Monday, November 19, 2012
Nebraska's 1,000-yard man Abdullah keeps on going
(Eds: Updates. With AP Photos.)
By ERIC OLSON
AP Sports Writer
LINCOLN, Neb. -- Nebraska running backs coach Ron Brown likes to call Ameer Abdullah "Mighty Mouse."
The diminutive sophomore also could be called "The Man."
Abdullah, who ran the ball all of 42 times last season, reached 200 carries and crossed the 1,000-yard threshold for the season against Minnesota on Saturday.
The knee injury that has put All-Big Ten back Rex Burkhead on the sideline for most of his senior season necessitated Abdullah's heavier workload.
"Remember the old cartoon `Mighty Mouse?' That's him," Brown said after the 38-14 win over the Gophers. "He's Mighty Mouse, man. He's a muscled up little guy who has a big, giant heart and runs like a bear. He's a versatile guy and he has great mental toughness."
The 2012 offense was supposed to feature Burkhead, the fan favorite who is among only seven Nebraska backs to run for 3,000 yards in a career. Burkhead sprained his left knee in the opener and aggravated it twice after trying to come back.
Burkhead, limited to 47 carries this season, was suited up but didn't play against the Gophers. If his knee cooperates, he'll play some in the 17th-ranked Huskers' game at Iowa on Friday.
If he doesn't, the 5-foot-9, 185-pound Abdullah will keep on going like that little cartoon mouse.
He's on pace to finish with 254 carries and 1,299 yards, assuming the Huskers go to the Big Ten championship game and have three games left. That would be 30 carries and 58 yards fewer than Burkhead had last year but more than any other Nebraska back the past 10 years.
Abdullah also has been the Huskers' primary punt returner, ranking second in the Big Ten at 13.9 yards a return. He also is second in all-purpose yards, at 151.3. He's sixth in rushing, at 92.6.
Abdullah said he's done more than even he expected this season, especially as a ball carrier. He's proved to be a tough inside runner in spite of his size, and he's just as good on the perimeter.
"Everybody wants to get 1,000," he said. "To do it as a partial backup means a lot to me. All credit for the O-line. That shows how hard they've been working. They've been challenged some games. The fullbacks as well. That's one position that goes unnoticed. I give all the credit to them. I'm just running behind them."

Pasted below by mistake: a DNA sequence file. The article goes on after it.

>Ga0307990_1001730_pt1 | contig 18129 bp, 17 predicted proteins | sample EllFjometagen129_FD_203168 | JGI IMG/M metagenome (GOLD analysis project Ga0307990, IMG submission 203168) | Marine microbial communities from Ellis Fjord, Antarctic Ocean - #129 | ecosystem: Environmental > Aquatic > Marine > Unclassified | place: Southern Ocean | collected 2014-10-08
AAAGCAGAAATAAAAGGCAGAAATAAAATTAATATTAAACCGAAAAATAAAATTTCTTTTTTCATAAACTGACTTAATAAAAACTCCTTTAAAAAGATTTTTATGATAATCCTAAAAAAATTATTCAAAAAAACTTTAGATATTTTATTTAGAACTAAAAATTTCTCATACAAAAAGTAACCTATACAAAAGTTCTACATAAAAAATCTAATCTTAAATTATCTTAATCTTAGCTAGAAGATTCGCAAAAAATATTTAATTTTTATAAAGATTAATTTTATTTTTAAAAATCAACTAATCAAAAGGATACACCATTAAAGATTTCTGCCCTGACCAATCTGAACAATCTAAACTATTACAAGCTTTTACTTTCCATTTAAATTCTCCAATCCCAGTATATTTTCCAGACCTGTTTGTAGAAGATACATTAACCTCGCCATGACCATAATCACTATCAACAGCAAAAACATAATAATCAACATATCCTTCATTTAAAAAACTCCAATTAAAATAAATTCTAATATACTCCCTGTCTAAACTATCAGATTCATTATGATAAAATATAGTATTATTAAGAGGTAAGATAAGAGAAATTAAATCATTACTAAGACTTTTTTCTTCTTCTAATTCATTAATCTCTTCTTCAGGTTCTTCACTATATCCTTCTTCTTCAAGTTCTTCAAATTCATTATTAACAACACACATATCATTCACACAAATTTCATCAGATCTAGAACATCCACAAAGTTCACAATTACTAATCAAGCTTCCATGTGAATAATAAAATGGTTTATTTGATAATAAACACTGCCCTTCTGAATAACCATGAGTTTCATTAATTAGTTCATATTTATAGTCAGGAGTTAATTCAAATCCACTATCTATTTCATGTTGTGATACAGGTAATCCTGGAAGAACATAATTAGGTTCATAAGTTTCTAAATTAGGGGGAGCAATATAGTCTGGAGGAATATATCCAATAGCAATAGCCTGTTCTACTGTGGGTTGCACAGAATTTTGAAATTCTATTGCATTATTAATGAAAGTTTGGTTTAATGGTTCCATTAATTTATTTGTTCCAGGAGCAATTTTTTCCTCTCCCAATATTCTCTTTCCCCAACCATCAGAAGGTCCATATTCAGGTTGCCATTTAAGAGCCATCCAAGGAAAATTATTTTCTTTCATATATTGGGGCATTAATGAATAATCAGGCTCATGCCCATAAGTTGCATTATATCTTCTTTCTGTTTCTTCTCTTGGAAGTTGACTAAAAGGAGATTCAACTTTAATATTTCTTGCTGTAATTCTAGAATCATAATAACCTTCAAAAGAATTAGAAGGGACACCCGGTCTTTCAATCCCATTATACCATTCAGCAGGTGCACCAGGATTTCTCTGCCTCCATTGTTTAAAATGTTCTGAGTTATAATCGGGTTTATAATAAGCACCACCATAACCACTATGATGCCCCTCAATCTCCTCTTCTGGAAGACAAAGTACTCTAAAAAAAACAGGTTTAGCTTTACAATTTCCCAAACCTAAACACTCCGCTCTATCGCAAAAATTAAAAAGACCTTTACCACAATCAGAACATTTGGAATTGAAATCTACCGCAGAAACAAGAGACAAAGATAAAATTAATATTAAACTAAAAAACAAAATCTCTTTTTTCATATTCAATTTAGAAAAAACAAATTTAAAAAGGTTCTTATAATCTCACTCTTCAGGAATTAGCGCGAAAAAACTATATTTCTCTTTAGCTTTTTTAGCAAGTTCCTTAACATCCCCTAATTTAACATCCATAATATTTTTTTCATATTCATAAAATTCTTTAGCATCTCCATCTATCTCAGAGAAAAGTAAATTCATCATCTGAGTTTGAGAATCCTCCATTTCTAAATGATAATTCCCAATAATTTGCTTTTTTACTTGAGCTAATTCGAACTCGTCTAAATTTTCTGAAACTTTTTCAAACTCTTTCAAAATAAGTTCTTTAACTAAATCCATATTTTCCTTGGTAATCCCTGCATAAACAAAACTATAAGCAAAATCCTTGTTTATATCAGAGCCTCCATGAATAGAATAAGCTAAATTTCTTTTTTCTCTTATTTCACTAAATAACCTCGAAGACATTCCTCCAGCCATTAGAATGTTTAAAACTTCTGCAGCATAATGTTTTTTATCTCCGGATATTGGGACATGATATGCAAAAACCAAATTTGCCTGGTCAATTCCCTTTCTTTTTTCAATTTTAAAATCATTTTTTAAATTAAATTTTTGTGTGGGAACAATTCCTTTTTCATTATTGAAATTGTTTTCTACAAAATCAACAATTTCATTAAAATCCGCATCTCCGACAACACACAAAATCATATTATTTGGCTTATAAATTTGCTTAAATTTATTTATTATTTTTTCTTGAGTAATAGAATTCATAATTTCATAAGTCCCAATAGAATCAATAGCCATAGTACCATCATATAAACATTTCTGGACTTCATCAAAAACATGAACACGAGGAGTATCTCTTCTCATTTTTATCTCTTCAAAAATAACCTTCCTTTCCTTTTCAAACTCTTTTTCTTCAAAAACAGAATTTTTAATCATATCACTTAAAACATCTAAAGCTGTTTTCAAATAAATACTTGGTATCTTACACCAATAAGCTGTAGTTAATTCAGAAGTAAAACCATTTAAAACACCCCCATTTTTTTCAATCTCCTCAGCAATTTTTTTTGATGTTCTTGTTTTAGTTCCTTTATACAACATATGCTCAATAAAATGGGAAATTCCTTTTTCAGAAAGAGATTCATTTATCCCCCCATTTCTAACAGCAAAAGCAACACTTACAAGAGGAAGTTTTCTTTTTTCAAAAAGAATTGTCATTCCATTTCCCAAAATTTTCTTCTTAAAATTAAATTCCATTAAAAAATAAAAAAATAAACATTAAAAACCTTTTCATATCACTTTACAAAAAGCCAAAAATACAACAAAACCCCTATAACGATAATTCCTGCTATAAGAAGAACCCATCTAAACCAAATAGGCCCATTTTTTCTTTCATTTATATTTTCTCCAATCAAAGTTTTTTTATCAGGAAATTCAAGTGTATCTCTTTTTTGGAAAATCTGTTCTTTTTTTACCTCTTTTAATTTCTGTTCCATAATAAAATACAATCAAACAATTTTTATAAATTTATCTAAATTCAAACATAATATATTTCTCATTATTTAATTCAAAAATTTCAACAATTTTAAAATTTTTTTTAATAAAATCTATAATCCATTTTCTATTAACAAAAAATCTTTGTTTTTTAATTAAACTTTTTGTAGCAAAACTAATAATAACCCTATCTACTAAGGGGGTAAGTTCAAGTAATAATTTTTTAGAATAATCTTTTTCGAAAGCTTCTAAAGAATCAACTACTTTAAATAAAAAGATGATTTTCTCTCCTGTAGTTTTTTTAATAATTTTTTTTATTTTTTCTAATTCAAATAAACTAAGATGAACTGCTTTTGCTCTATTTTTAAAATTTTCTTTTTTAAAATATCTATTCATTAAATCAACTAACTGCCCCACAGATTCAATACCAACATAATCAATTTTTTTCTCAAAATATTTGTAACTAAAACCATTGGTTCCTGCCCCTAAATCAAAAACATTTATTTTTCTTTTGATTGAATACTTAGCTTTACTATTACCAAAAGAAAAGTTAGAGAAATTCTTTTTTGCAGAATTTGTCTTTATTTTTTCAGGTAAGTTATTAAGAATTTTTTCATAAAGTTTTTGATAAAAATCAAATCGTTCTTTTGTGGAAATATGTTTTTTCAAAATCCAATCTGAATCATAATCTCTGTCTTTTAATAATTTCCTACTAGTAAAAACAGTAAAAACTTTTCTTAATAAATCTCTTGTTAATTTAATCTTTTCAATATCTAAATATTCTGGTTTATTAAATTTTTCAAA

Abdullah ran 18 times for 79 yards against the Gophers on a day the starters played three quarters and Nebraska emphasized the passing game. Nebraska rushed for a season-low 133 yards, and the game marked just the second time this season that the Huskers didn't run for 200 yards.
Brown said he was glad to see Abdullah go over 1,000. The assistant coach said many people underestimate Abdullah's talent and toughness. Lots of fans have called for backups Braylon Heard and Imani Cross to get more work, but Abdullah has made it difficult for Brown to take him off the field.
"He ain't about just his stats," Brown said. "He'll do anything for you. He doesn't get that hyped up. But it's a milestone for a kid to be a second-string running back and to have Rex go down. For that kid to step in ..."
As Abdullah's role has increased, so has his willingness to become a team leader as the program prepares for Burkhead and 28 other seniors to leave.
Abdullah stood up and addressed the seniors and the rest of the team on Friday.
"It was tough for me, but something needed to be said," he said. "We really needed to express that the seniors since January have laid it on the line for us and it's time to return the favor this game."